The Double Pyramid, developed by the Barilla Center for Food & Nutrition (BCFN) in 2010, combines the traditional food pyramid with an additional environmental pyramid to depict both the nutritional and environmental impacts of food consumption.
Based on environmental indicators including greenhouse gas emissions and water consumption the environmental portion of the Double Pyramid is designed to showcase the environmental impacts associated with different food groups. The inverted pyramid’s bottom section depicts foods with minor environmental impacts, such as vegetables and fruits. As the pyramid widens, foods with larger ecological footprints are shown, such as meat, olive oil, and cheese. Red meat tops the pyramid as being the most resource-intensive and environmentally impactful food product. A recent study published in the Proceedings of the National Academy of Science reveals that, in the United States, beef production requires 28 times more land to produce than pork or chicken, 11 times more water, and creates five times more greenhouse gas emissions.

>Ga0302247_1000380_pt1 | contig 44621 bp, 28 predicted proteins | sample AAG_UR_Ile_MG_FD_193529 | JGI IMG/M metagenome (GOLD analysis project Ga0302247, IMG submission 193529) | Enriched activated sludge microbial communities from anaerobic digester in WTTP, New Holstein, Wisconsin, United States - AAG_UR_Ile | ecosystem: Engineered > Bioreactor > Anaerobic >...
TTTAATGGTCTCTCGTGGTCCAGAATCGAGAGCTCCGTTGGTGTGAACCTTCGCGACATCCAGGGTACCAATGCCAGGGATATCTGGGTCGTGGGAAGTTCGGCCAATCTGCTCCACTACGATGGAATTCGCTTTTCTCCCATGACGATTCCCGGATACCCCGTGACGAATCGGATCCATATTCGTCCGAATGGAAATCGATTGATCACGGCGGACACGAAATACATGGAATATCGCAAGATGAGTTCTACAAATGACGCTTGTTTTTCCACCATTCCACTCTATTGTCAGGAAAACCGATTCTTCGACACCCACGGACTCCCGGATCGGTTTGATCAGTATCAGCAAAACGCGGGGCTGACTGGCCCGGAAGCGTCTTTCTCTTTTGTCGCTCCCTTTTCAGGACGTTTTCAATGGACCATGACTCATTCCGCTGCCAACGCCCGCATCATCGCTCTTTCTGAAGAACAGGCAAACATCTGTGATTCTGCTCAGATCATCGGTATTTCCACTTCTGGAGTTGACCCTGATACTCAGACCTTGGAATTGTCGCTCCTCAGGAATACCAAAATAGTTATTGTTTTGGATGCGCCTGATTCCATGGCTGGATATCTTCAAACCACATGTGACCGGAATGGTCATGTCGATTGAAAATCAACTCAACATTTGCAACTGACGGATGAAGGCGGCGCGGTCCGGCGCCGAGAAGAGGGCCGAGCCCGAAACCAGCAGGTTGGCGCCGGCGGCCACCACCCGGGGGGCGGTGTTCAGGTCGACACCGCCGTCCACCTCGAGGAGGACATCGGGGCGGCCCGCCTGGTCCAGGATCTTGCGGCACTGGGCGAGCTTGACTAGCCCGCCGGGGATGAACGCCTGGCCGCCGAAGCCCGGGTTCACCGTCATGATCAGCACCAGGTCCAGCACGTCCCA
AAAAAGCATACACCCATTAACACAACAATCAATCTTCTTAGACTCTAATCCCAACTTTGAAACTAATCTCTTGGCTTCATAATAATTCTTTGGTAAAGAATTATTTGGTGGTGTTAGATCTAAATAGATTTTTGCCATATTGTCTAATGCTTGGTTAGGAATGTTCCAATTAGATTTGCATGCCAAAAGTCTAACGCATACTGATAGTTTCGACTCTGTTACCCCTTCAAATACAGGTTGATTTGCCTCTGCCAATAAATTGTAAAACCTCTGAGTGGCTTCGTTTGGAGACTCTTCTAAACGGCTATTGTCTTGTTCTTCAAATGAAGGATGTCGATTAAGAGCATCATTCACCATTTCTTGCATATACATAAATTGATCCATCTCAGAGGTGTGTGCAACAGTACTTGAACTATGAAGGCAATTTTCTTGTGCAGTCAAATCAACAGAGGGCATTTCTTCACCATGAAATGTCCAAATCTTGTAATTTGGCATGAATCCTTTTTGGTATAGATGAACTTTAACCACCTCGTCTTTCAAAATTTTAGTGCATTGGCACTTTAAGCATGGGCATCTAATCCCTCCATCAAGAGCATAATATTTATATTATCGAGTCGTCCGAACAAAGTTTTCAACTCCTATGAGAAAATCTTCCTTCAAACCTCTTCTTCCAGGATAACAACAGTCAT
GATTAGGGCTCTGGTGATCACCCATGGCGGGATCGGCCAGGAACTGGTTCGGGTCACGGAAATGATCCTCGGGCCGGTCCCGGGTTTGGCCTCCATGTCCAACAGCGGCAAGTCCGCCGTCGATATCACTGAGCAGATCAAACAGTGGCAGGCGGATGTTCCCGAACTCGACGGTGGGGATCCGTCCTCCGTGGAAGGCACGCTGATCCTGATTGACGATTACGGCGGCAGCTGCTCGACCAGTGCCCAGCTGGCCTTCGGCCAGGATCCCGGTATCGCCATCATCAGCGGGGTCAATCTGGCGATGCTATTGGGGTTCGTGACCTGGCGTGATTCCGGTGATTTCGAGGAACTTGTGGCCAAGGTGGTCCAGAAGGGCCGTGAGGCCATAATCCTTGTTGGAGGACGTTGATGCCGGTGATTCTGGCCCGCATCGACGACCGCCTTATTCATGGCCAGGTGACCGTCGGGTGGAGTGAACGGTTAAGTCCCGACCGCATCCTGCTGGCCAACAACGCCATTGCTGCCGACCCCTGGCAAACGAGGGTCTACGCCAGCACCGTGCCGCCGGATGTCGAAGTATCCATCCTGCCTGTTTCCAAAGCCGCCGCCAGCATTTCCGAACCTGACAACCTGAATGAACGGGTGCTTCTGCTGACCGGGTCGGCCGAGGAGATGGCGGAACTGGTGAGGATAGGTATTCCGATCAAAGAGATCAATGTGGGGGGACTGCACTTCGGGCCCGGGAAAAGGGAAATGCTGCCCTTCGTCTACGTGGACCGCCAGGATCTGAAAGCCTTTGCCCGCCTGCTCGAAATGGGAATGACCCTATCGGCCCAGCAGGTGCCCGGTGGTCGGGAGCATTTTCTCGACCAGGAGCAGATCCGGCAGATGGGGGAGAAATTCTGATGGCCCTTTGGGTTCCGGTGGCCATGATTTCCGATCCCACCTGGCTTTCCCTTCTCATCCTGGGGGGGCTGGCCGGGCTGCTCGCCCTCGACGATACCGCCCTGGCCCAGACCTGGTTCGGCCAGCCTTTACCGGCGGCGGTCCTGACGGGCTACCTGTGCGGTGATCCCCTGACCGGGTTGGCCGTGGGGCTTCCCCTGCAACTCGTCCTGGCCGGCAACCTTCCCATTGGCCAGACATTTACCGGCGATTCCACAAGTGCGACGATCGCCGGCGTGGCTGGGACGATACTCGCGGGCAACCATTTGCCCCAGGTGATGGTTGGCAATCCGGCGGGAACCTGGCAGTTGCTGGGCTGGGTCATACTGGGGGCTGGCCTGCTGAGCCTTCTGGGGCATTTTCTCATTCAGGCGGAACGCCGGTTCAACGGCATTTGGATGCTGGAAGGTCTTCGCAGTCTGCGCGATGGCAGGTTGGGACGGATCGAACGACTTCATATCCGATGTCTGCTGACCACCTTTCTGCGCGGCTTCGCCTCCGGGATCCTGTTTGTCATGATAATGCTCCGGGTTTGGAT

The food pyramid portion of the Double Pyramid is based on current nutritional science and visually represents which food groups should be consumed most for a healthy, balanced diet. While food pyramids can be simple and intuitive for the general public to understand, countries like the United States have made attempts to modernize their nutritional approach in light of soaring obesity rates. Now using the MyPlate dietary guideline, the U.S. Department of Agriculture (USDA) hopes better eating habits will reduce the current rate of obesity in the U.S., which stands at nearly 35 percent.
BCFN points out that, conveniently, the Double Pyramid allows eaters to see that, “the foods that are advised to be eaten more, are also, generally, those that have the lowest environmental impacts. On the other hand, foods that are advised to be eaten less are also those that have a greater environmental impact.”
However, there are some notable exceptions. Olive oil, esteemed for its heart-healthy fats, holds a higher place on the environmental pyramid than on the food pyramid. Increased product demand has led to the rapid expansion of olive groves, which has caused water shortages and soil erosion in Mediterranean regions. Consumers can sauté responsibly by buying domestic brands and by using more appropriate oils for different cooking methods. Conversely, flour and sugar based sweets may have a small ecological footprint, but are still best saved for dessert.
The Double Pyramid reimagines the way eaters calculate the consequences of their dietary choices. As the modern food system continues to wreak havoc on the environment, and as eaters continue to experience growing rates of obesity, the Double Pyramid can be a tool to conserve both the health of the planet and its people.